Behavioural economics: How Obama's team nudged the voters

Crawford Hollingworth
The Behavioural Architects

The principles of behavioural economics have made a big impact on marketers' understanding of consumer behaviour. The same techniques have also been adopted in the world of politics. Here, Crawford Hollingworth describes how these principles were put into practice in the November 2012 US presidential election.

On 6 November 2012, Barack Obama was re-elected into the White House. Many have speculated on how he beat Mitt Romney and one of the key factors may have been how he made incredibly good use of insights from behavioural economics and psychology in his campaign.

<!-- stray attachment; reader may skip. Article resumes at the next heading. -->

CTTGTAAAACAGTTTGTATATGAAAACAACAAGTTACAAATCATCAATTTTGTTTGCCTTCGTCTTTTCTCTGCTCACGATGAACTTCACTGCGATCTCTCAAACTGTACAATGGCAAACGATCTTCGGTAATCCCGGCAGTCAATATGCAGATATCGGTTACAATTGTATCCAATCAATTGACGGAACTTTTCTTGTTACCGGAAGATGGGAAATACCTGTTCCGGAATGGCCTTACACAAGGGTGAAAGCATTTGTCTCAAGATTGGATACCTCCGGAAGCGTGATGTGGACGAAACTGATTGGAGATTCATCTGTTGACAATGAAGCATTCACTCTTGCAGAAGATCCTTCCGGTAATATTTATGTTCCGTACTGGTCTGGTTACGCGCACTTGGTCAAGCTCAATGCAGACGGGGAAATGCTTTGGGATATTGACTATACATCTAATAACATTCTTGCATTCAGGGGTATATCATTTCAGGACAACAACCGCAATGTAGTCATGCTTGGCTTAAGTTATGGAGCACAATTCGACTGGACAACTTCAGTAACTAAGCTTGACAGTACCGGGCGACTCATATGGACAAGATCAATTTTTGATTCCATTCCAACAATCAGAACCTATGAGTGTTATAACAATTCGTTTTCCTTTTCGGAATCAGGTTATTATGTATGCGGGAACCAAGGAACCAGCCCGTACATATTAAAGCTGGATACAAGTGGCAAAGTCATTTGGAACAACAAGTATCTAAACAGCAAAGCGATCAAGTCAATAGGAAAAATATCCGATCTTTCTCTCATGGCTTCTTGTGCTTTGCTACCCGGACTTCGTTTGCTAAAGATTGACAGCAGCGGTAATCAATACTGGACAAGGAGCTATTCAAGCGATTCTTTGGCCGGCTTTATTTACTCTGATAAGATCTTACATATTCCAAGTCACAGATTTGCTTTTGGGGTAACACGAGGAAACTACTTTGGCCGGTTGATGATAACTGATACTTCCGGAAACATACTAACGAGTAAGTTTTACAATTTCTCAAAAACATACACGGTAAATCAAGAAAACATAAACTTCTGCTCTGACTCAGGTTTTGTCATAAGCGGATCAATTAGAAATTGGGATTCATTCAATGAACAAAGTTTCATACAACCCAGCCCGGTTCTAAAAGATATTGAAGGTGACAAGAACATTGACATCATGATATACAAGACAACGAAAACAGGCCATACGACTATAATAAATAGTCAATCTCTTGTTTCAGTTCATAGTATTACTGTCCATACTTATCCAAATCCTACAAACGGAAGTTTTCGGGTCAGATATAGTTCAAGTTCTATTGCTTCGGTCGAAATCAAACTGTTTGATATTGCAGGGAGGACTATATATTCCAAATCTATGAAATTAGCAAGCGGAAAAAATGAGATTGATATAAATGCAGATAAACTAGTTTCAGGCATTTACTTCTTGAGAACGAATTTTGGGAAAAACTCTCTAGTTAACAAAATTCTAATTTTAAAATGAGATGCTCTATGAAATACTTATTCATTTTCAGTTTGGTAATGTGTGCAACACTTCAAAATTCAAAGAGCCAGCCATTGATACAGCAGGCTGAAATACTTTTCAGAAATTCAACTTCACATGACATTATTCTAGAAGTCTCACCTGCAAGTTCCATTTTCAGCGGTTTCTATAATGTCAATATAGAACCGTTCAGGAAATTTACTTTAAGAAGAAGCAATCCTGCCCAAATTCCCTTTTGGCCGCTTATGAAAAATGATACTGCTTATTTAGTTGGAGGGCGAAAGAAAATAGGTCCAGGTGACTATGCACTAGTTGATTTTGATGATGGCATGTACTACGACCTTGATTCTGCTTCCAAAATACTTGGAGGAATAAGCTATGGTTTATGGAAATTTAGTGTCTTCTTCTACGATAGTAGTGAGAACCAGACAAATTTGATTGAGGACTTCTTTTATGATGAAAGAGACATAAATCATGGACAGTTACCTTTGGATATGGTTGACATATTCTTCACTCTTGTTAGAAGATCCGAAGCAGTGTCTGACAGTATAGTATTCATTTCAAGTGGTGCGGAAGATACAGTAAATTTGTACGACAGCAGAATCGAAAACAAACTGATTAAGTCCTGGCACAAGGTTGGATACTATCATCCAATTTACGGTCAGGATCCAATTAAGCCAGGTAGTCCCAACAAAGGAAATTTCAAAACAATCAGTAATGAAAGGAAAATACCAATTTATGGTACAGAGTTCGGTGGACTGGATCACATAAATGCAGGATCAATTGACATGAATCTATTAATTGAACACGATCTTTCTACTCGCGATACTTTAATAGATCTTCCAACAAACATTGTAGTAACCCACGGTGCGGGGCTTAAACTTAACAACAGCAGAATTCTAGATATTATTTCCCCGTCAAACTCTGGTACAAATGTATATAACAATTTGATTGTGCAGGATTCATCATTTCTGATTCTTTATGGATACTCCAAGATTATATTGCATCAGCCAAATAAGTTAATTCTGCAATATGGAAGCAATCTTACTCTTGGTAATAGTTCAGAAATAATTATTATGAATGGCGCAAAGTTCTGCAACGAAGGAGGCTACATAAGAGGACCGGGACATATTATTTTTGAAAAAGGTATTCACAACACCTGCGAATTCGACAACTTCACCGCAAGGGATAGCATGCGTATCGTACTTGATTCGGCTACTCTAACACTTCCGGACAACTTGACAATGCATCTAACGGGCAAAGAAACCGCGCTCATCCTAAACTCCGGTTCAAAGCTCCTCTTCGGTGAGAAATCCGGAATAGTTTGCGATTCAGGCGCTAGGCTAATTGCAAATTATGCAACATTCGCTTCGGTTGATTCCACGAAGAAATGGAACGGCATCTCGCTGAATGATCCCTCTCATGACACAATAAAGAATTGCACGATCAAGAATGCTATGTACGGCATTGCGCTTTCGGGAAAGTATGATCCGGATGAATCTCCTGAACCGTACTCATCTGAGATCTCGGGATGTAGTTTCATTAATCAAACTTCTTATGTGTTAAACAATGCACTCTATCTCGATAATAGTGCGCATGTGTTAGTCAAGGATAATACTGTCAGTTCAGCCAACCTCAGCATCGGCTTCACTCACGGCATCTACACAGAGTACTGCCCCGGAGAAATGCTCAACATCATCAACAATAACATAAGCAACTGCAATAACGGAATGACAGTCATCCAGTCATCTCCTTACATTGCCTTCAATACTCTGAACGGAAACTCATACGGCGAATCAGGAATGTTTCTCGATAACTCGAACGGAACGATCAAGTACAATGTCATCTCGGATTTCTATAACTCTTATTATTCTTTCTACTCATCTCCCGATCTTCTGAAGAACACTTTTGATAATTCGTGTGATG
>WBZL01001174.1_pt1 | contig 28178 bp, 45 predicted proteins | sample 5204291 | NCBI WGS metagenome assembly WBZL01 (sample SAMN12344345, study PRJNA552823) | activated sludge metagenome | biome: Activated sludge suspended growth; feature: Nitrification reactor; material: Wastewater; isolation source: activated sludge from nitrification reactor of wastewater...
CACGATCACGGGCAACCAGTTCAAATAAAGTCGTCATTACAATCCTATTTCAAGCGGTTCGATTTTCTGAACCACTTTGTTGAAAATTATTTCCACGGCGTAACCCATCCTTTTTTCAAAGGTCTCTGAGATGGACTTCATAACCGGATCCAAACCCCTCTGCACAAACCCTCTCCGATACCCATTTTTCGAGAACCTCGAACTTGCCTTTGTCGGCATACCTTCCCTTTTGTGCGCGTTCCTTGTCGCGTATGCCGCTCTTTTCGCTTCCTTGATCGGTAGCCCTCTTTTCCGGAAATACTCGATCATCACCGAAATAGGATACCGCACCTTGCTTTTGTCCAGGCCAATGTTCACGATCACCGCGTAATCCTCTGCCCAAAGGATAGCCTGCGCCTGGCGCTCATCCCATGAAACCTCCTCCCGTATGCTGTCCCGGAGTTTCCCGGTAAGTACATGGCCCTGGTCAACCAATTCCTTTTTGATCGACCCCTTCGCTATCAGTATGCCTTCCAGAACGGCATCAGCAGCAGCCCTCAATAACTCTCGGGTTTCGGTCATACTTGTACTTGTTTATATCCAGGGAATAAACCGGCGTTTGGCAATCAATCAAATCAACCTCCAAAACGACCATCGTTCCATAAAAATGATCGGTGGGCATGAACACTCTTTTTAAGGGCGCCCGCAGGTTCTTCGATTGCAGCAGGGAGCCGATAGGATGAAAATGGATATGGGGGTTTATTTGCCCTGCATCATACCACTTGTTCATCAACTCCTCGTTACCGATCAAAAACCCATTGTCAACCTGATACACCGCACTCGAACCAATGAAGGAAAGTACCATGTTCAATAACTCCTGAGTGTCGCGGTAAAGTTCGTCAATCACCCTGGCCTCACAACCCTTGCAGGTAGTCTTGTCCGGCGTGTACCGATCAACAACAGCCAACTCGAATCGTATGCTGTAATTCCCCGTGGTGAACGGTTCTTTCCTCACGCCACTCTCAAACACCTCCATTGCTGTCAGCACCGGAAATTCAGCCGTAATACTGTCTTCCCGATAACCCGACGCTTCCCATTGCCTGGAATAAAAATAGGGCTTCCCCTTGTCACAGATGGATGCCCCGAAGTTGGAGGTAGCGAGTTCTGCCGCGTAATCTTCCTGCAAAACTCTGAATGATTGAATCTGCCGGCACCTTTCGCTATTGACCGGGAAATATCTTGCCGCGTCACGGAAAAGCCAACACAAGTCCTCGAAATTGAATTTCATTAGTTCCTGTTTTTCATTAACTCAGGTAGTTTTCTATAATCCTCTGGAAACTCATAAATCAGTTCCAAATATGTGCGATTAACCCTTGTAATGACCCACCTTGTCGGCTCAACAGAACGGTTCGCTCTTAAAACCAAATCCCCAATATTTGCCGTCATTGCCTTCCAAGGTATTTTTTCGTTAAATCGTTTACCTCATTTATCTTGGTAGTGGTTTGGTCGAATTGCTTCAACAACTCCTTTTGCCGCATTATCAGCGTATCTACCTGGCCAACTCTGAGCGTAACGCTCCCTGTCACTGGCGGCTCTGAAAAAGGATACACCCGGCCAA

Obama recruited a consortium of behavioural scientists for the 2008 election, asking them to pass on relevant research findings and ideas on creating effective behavioural change to his campaign team. The 2012 campaign built on that work, drawing heavily on tools from social science, not just in areas such as how to get people to vote, but in their research strategies as well1. Here are some of the clever interventions they used.

Mapping the behavioural journey of potential voters